Abdou, E. M.; Hafez, H. S.; Bakir, E.; Abdel-Mottaleb, M. S. A.

2013-11-01

354

Electronic structure measurements of metal-organic solar cell dyes using x-ray absorption spectroscopy  

NASA Astrophysics Data System (ADS)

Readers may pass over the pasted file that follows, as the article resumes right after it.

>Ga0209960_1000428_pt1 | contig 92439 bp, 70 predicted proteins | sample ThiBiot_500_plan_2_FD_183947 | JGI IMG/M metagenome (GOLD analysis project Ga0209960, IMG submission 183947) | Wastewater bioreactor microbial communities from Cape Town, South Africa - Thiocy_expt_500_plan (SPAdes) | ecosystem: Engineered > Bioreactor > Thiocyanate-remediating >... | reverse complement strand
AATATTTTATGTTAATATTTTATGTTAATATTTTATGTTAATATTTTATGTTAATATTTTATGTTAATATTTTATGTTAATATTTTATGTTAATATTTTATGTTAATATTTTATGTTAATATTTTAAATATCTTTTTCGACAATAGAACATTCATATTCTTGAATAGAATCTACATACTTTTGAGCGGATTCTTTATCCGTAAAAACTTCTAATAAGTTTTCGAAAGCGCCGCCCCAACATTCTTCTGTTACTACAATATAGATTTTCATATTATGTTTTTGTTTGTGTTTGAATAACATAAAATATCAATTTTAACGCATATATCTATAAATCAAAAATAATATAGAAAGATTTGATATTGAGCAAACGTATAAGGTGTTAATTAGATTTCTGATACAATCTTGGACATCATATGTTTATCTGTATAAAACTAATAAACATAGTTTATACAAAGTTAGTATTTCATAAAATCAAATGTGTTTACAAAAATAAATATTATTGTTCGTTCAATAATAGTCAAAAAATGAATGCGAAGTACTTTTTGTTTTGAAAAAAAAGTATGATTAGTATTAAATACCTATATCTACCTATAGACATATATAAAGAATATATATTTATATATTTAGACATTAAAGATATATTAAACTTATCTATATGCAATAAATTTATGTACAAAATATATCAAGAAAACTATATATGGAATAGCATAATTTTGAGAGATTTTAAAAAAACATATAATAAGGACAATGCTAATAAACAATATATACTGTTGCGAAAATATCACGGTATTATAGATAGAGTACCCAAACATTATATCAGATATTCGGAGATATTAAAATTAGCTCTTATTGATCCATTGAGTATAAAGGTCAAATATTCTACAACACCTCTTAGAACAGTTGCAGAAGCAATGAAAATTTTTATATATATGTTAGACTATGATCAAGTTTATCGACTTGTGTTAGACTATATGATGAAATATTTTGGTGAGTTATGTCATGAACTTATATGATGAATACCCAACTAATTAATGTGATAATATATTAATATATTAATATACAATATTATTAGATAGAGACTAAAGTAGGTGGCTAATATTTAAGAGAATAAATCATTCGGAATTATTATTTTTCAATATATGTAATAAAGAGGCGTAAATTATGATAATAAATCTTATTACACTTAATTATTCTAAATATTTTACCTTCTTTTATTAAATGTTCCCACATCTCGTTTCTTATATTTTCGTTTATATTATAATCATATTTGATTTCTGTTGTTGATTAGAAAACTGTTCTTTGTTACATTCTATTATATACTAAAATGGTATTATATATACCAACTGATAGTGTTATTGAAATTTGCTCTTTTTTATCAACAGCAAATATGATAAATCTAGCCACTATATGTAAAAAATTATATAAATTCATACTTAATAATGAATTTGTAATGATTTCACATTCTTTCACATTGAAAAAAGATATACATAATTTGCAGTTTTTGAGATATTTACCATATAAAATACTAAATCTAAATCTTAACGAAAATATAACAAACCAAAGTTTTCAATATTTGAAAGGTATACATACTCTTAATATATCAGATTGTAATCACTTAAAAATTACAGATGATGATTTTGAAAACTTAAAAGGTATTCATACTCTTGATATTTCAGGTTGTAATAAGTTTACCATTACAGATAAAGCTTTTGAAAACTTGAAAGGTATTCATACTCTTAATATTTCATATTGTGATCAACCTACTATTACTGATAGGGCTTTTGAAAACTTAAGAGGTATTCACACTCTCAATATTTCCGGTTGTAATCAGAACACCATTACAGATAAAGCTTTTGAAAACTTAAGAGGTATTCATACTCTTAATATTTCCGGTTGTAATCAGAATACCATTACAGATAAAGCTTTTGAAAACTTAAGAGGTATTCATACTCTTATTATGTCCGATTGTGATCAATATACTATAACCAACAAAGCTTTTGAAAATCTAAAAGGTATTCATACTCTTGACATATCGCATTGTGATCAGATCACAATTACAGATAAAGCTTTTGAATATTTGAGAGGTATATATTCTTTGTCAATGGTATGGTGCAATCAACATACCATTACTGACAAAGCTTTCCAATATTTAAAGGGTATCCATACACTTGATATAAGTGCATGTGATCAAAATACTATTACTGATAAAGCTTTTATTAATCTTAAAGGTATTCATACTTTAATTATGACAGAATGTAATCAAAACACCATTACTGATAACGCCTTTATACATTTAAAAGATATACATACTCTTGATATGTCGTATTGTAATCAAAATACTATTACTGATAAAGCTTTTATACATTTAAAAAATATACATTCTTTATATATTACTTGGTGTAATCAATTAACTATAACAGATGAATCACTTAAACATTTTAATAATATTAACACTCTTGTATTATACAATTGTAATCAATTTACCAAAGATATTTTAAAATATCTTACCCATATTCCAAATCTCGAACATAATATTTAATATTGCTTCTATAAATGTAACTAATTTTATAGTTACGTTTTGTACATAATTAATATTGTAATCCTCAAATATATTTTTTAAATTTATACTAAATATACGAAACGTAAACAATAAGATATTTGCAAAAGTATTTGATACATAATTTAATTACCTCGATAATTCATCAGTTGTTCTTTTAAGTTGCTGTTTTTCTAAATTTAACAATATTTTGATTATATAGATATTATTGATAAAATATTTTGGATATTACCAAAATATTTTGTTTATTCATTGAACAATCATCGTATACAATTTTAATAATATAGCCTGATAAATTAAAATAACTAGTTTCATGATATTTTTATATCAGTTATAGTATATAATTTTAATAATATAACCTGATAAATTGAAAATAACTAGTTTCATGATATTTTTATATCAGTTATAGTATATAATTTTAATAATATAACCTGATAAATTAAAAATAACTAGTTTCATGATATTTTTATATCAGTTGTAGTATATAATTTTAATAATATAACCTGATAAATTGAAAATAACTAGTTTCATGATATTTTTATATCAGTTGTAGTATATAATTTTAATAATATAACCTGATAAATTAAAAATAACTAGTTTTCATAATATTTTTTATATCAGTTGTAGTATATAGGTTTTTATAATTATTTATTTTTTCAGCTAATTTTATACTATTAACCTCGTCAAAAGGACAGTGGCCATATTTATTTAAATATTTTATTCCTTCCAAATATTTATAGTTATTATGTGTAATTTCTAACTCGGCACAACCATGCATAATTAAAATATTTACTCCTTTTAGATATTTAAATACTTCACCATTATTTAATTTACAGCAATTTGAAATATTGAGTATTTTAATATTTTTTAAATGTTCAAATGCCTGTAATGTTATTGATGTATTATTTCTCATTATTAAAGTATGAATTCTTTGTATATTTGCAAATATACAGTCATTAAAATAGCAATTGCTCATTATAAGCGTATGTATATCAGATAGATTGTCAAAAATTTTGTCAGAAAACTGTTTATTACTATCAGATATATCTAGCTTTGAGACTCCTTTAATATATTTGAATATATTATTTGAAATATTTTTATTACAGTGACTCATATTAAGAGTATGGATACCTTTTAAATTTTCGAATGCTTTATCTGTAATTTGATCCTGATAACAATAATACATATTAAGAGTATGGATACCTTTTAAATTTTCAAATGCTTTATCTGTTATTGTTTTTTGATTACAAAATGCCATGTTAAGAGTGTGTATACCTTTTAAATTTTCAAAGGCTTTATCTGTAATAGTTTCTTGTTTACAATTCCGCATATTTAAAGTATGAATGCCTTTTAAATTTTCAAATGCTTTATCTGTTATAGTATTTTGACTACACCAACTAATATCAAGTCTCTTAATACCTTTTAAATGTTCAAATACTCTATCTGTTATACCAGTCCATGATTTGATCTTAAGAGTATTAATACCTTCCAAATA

The focus of this thesis is twofold: to report the results of X-ray absorption studies of metal-organic dye molecules for dye-sensitized solar cells and to provide a basic training manual on X-ray absorption spectroscopy techniques and data analysis. The purpose of our research on solar cell dyes is to work toward an understanding of the factors influencing the electronic structure of the dye: the choice of the metal, its oxidation state, ligands, and cage structure. First we study the effect of replacing Ru in several common dye structures by Fe. First-principles calculations and X-ray absorption spectroscopy at the C 1s and N 1s edges are combined to investigate transition metal dyes in octahedral and square planar N cages. Octahedral molecules are found to have a downward shift in the N 1s-to-pi* transition energy and an upward shift in C 1s-to-pi* transition energy when Ru is replaced by Fe, explained by an extra transfer of negative charge from Fe to the N ligands compared to Ru. For the square planar molecules, the behavior is more complex because of the influence of axial ligands and oxidation state. Next the crystal field parameters for a series of phthalocyanine and porphyrins dyes are systematically determined using density functional calculations and atomic multiplet calculations with polarization-dependent X-ray absorption spectra. The polarization dependence of the spectra provides information on orbital symmetries which ensures the determination of the crystal field parameters is unique. A uniform downward scaling of the calculated crystal field parameters by 5-30% is found to be necessary to best fit the spectra. This work is a part of the ongoing effort to design and test new solar cell dyes. Replacing the rare metal Ru with abundant metals like Fe would be a significant advance for dye-sensitized solar cells. Understanding the effects of changing the metal centers in these dyes in terms of optical absorption, charge transfer, and electronic structure enables the systematic design of new dyes using less expensive materials.